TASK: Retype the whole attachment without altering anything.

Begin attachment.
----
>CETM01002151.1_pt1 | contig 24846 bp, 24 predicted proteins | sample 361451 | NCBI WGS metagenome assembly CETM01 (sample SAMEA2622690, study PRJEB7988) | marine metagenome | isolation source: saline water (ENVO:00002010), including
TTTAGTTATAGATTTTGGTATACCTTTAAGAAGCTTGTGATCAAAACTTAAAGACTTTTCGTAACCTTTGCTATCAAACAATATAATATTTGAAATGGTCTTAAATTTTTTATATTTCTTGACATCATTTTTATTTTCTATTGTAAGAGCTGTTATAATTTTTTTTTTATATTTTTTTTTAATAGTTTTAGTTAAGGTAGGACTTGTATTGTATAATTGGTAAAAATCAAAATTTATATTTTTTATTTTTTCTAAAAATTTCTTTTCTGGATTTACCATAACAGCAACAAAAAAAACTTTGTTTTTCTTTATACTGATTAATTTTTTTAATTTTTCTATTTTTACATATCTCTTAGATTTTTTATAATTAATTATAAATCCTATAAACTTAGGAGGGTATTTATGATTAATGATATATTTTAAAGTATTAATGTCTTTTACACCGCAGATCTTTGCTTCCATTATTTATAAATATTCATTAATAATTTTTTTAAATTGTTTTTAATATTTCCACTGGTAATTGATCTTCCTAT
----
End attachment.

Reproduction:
>CETM01002151.1_pt1 | contig 24846 bp, 24 predicted proteins | sample 361451 | NCBI WGS metagenome assembly CETM01 (sample SAMEA2622690, study PRJEB7988) | marine metagenome | isolation source: saline water (ENVO:00002010), including
TTTAGTTATAGATTTTGGTATACCTTTAAGAAGCTTGTGATCAAAACTTAAAGACTTTTCGTAACCTTTGCTATCAAACAATATAATATTTGAAATGGTCTTAAATTTTTTATATTTCTTGACATCATTTTTATTTTCTATTGTAAGAGCTGTTATAATTTTTTTTTTATATTTTTTTTTAATAGTTTTAGTTAAGGTAGGACTTGTATTGTATAATTGGTAAAAATCAAAATTTATATTTTTTATTTTTTCTAAAAATTTCTTTTCTGGATTTACCATAACAGCAACAAAAAAAACTTTGTTTTTCTTTATACTGATTAATTTTTTTAATTTTTCTATTTTTACATATCTCTTAGATTTTTTATAATTAATTATAAATCCTATAAACTTAGGAGGGTATTTATGATTAATGATATATTTTAAAGTATTAATGTCTTTTACACCGCAGATCTTTGCTTCCATTATTTATAAATATTCATTAATAATTTTTTTAAATTGTTTTTAATATTTCCACTGGTAATTGATCTTCCTAT